When the Breeders’ Cup Juvenile is contested at Santa Anita, anything goes. Two last out maiden winners have captured the Juvenile this century – both at Santa Anita. In the six years that the Southern California track has played host, two Champagne Stakes winners, two Frontrunner (previously known as Norfolk S.) and a Gran Criterium Stakes winner, plus the two last out maidens, have stood in the Juvenile Stakes winner’s circle.
The winner of the 2016 Breeders’ Cup Juvenile will not only gallop off into the sunset with a pretty wreath of flowers, he will almost certainly be named Champion 2YO Colt and installed as the favorite for the 2017 Kentucky Derby. Never mind that only two colts in the history of the Juvenile actually won the Derby and less than half of the colts that race in the Breeders’ Cup make it to the Triple Crown Trail. But I digress.
Let’s review this year’s Juvenile field. Here’s a chart summing up important points.
#1 KLIMT (Quality Road – Inventive, by Dixie Union) This guy was 4 for 5 going into the FrontRunner Stakes. Up to that point, Baffert had the best 2YO colt in training on the West Coast. Klimt broke a little slow in the FrontRunner and found himself vying for last place in the early stages, someplace he’d never been before. Meanwhile, Gormley was winging it up front, about a length in front without serious pressure. Bejarano swung Klimt into action around the turn, but had about 6 lengths to make up. Not a place to on a speed favoring track with an easy-moving pace setter. Klimt tried hard and closed some ground, but wasn’t going to get to Gormley. Klimt’s final quarter was run in 32.09, the exact final quarter as Gormley.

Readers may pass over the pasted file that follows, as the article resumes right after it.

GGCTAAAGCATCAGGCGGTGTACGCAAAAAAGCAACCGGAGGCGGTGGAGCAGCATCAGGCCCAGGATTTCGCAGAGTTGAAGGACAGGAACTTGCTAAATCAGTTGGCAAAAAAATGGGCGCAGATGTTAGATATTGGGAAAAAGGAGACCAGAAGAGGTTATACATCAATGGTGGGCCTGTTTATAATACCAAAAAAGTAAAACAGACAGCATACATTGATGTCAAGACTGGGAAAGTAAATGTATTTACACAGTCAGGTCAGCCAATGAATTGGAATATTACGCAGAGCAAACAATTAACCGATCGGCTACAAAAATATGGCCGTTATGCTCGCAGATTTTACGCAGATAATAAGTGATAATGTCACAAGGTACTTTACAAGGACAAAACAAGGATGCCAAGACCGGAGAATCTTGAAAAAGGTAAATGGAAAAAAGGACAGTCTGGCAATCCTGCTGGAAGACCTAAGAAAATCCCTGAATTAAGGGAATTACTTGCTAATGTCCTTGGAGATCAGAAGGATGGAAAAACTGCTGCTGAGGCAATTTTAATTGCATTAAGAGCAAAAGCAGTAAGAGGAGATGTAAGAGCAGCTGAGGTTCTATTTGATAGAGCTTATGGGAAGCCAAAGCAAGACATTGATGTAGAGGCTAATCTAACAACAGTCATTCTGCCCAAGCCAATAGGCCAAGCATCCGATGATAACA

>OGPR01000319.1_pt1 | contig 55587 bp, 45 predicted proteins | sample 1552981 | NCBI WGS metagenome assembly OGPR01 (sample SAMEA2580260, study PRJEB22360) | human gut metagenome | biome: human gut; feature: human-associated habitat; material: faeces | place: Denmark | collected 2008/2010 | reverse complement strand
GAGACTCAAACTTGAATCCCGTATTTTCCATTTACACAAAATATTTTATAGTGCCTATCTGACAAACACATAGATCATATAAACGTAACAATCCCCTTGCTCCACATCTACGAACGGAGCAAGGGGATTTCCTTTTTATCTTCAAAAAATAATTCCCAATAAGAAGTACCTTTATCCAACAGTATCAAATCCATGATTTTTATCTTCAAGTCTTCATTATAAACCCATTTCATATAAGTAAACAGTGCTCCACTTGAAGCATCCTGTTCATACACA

Klimt had his key pre-race breeze on Oct. 25, traveling 6F in 1:11.80 in company with Big Gray Rocket, who had finished fourth in the Champagne Stakes. The pretty gray Rocket started off a length in front. Around the turn Klimt moved to his stablemate and urged slightly to draw even. Big Gray Rocket gave a good fight and the two finished on even terms. Nice work by both colts, but would have liked to have seen Klimt not have to work as hard to stay with his speedy workmate.